"Today, Christianity is the most persecuted religion in the world."
Sen. Tom Cotton of Arkansas said that on the Senate floor March 17 after he explained what had happened six months before to a Syrian man and his 12-year-old son.
"This boy was a Christian and standing above him were Islamic State terrorists holding knives," said Cotton.
"In the crowd was the boy's father, a Christian minister," he said. "Methodically, the terrorists began cutting off the young boy's fingers. Amidst his screams, they turned to the minister, his father. If he renounced his faith and in their terms 'returned to Islam,' the boy's suffering would stop."
The incident ended when the Islamic State murdered both father and son.
"They did so by crucifixion," Cotton told the Senate.
"In the time of Christ," Cotton said, "the cross was not just a means of execution but a brutal public warning to all. Because of Christ's suffering, the cross was transformed into a revered symbol of His sacrifice and promise of salvation, but today it is clear ISIS seeks to turn the cross once again into a message of dread."
Three weeks before Cotton spoke these words, Secretary of State John Kerry had testified in a House subcommittee that he needed to see an "additional evaluation" before he could decide if the Islamic State was committing genocide.
Then, on the same day Cotton gave his speech, Kerry met a congressionally imposed deadline by declaring that the Islamic State, which he called "Daesh," was committing genocide against Syrian Christians and other minorities.
Yet, even as they face genocide at the hands of the Islamic State, very few Syrian Christians are being admitted as refugees to the United States.
As Patrick Goodenough has reported in a series of stories for CNSNews.com, their number has not been in proportion to their representation in the Syrian population.
The State Department maintains a database that reports the national origin and demographics of refugees admitted to this country.
Between March 17, when Kerry declared that "Daesh" was committing genocide, and April 27, the United States admitted 489 refugees from Syria, according this database. 464 were Sunni Muslims, 14 were Shiite Muslims, 10 were Yazidis and only 1 was a Christian.
Since Oct. 1, 2014 (the beginning of fiscal 2015), the United States has admitted 3,312 refugees from Syria. Just 38 were Christians. But 3,147 were Sunnis. That equals about 1.1 percent Christian and 95 percent Sunni.
The Syrian population, according to the CIA World Factbook, is 10 percent Christian and 74 percent Sunni.
In his March 17 speech, Cotton addressed the scarcity of Christians among the Syrian refugees being admitted to the United States.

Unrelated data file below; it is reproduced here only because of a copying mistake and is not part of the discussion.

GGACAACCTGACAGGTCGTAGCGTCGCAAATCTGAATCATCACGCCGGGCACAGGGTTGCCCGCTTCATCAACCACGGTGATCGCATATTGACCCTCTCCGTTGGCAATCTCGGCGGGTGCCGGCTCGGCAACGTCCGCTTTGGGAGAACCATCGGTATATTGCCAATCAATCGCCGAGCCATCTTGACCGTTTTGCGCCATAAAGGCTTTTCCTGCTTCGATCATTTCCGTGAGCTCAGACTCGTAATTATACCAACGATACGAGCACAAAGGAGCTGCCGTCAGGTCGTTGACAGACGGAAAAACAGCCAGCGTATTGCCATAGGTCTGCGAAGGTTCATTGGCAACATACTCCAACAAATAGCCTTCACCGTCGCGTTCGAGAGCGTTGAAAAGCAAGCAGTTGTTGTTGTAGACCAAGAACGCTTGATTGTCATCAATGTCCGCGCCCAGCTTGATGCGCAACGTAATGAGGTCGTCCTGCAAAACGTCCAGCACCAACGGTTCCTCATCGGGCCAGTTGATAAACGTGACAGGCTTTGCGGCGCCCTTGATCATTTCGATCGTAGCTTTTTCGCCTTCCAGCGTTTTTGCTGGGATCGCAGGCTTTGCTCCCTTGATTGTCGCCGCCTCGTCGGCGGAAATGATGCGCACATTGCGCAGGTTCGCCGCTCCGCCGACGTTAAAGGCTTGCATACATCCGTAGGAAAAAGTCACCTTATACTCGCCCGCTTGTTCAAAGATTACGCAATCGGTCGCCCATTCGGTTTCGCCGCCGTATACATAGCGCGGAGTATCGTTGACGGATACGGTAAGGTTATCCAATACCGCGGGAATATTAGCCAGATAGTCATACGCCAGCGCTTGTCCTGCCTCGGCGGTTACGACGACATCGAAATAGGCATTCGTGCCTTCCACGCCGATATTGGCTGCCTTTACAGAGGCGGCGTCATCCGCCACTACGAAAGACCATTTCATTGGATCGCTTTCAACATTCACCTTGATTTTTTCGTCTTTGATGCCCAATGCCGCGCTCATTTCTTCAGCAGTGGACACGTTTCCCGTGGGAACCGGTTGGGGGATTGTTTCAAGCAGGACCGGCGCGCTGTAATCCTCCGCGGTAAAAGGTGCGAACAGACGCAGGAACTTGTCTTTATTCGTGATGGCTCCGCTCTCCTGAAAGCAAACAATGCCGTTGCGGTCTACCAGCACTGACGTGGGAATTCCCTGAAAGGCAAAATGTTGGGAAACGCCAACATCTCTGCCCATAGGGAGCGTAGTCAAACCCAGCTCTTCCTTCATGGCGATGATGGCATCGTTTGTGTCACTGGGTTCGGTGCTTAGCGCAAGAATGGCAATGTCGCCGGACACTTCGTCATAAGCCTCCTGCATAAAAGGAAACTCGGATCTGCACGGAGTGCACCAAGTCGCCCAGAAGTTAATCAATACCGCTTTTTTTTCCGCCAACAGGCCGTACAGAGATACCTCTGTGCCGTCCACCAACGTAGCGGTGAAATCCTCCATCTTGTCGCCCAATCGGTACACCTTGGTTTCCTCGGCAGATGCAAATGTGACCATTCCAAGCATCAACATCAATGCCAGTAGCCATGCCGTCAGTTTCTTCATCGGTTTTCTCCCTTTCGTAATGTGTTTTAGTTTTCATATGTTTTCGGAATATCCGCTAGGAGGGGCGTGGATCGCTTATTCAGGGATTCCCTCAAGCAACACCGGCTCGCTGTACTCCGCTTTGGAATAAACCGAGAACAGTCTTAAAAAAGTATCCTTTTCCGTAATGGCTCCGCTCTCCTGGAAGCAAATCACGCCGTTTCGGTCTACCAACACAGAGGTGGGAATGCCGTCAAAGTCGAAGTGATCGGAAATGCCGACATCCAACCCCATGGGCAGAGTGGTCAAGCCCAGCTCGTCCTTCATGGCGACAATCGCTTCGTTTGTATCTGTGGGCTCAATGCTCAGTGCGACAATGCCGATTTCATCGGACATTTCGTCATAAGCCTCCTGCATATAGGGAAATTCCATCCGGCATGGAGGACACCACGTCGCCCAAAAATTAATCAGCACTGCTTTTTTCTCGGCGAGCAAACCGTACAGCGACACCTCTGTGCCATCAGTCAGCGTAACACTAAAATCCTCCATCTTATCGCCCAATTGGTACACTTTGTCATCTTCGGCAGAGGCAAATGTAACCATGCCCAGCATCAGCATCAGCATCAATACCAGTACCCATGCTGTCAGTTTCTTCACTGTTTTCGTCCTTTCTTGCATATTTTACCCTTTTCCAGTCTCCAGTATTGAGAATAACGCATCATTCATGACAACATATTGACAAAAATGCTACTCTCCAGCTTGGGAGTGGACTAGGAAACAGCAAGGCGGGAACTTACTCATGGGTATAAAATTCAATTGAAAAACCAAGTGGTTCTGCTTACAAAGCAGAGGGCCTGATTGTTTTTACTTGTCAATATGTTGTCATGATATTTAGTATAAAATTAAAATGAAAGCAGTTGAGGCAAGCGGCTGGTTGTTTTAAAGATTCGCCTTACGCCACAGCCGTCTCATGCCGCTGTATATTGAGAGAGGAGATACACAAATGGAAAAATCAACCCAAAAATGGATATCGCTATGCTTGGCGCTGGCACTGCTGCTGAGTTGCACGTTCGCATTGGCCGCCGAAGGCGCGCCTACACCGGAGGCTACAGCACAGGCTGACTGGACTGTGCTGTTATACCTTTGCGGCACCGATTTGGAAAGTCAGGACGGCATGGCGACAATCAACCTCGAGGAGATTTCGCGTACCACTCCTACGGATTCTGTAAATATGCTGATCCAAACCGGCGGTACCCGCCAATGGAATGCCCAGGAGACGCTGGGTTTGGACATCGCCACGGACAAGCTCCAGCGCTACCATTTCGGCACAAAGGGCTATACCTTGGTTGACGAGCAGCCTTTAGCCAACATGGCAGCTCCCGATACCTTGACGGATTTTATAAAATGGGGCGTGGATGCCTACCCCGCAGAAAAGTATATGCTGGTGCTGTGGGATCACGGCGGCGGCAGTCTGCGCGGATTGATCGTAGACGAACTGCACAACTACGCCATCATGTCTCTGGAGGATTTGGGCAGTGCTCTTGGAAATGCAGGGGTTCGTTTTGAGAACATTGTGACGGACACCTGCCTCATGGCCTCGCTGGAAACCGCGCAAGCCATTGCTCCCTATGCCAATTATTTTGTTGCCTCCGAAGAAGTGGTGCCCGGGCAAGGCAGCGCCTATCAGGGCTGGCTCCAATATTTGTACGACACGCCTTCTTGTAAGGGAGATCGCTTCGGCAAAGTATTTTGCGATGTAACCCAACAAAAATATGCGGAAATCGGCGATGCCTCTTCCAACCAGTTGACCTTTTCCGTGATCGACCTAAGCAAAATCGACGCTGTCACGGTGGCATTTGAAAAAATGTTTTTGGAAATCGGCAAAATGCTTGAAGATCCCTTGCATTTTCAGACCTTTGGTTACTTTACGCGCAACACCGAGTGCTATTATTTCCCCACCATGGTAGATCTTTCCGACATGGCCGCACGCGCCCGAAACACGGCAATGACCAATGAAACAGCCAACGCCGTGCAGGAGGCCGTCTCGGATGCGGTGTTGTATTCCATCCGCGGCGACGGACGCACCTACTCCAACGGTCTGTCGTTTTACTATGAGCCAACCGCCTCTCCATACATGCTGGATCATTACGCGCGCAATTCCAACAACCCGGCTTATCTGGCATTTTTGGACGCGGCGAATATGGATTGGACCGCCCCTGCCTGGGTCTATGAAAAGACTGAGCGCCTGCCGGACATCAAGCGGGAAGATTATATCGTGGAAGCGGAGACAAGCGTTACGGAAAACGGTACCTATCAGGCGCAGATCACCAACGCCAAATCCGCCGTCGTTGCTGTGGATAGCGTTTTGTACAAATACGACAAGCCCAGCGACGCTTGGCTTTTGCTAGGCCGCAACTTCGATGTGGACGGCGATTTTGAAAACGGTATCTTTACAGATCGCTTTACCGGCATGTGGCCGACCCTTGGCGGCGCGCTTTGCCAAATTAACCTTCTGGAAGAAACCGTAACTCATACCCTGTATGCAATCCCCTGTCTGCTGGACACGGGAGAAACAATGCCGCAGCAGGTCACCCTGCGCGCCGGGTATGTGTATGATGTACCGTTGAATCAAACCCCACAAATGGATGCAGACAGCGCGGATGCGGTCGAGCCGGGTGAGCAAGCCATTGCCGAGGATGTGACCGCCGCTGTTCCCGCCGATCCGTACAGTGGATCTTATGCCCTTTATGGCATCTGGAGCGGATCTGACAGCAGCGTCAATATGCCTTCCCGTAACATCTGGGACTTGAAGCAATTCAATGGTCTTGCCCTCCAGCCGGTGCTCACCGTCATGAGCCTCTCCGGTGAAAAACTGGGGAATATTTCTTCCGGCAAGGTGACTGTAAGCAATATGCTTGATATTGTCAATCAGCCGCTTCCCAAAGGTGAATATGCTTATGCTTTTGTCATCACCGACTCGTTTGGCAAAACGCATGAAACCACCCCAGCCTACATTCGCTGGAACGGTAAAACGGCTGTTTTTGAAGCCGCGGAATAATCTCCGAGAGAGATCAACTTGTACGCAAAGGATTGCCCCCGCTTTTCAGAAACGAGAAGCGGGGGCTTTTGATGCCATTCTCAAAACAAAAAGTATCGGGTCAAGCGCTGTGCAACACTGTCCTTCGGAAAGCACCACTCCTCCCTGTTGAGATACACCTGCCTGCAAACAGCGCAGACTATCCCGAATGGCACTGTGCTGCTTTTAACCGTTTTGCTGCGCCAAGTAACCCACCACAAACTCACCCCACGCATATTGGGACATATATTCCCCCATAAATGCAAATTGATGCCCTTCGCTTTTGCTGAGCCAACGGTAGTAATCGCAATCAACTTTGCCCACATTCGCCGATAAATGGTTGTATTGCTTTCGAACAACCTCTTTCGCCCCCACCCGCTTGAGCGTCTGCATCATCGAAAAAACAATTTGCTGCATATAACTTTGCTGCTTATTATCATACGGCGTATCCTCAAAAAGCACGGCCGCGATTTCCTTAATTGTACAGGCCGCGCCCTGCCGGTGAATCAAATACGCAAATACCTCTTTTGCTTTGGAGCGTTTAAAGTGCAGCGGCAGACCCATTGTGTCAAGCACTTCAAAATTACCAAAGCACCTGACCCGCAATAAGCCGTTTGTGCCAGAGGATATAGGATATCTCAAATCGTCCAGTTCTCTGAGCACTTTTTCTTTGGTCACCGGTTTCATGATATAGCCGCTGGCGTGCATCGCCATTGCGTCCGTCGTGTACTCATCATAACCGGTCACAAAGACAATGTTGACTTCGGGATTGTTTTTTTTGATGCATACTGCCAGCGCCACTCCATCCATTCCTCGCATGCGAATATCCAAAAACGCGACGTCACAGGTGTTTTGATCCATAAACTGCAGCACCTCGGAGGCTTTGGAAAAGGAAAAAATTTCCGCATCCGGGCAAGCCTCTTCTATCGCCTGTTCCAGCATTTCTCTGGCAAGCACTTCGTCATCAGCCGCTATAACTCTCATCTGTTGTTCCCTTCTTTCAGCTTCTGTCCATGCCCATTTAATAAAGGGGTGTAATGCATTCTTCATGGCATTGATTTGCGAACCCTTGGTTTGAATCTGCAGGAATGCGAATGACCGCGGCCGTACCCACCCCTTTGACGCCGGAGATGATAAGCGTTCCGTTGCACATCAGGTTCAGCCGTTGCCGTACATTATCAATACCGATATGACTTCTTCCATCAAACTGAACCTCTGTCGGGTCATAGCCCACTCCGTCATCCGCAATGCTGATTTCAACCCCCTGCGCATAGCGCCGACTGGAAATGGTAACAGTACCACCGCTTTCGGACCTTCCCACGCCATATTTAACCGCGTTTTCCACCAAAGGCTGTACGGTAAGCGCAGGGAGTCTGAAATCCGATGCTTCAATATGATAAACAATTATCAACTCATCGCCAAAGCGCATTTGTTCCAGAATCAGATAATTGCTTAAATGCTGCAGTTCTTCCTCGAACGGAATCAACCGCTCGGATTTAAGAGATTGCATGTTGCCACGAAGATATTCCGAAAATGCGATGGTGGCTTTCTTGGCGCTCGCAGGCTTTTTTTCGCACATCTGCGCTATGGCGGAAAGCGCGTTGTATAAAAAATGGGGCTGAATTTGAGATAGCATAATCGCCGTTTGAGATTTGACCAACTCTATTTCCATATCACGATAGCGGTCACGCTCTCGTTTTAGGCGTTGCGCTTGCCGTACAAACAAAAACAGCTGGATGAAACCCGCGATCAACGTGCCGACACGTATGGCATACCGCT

"There are a number of factors," Cotton said. "Perhaps chief among them is that the United States, for all intents and purposes, relies exclusively on the U.N. refugee agency to identify candidates for resettlement."
"According to the State Department, less than 1 percent of the thousands of Syrian refugees referred by the U.N. to the United States are religious minorities," he said.
"Let me stress," Cotton said on the Senate floor, "that his underrepresentation is not the result of intentional discrimination."
In 2013, the U.S. Commission on International Religious Freedom published a factsheet on the already unfolding Syrian refugee crisis.
The U.N. High Commissioner for Refugees "told USCIRF that Christians and Alawites reportedly are not registering with their organization because they fear negative repercussions from Sunni refugees identifying them with the regime," said the factsheet. "They reportedly also fear that if Bashar Al-Assad remains in power and they return to Syria, the Syrian government will view them as disloyal for having sought safe haven in a neighboring country."
Cotton has offered the "Religious Persecution Relief Act" to help fix this problem. It would permit up to 10,000 Christians and members of other religious minorities in Syria to be admitted to the United States as refugees each year for the next five years. These refugees could apply through U.S.-backed resettlement centers and would not need to go through the U.N. High Commissioner for Refugees. But they would go through the same security vetting as other refugees from Syria.
The House of Representatives voted unanimously last month to declare that the Islamic State is committing genocide against Christians and other religious minorities in Syria and Iraq. Secretary of State John Kerry had no choice but to concur.
Will they now find no way to allow Middle Eastern Christians fleeing that genocide to find refuge in our land?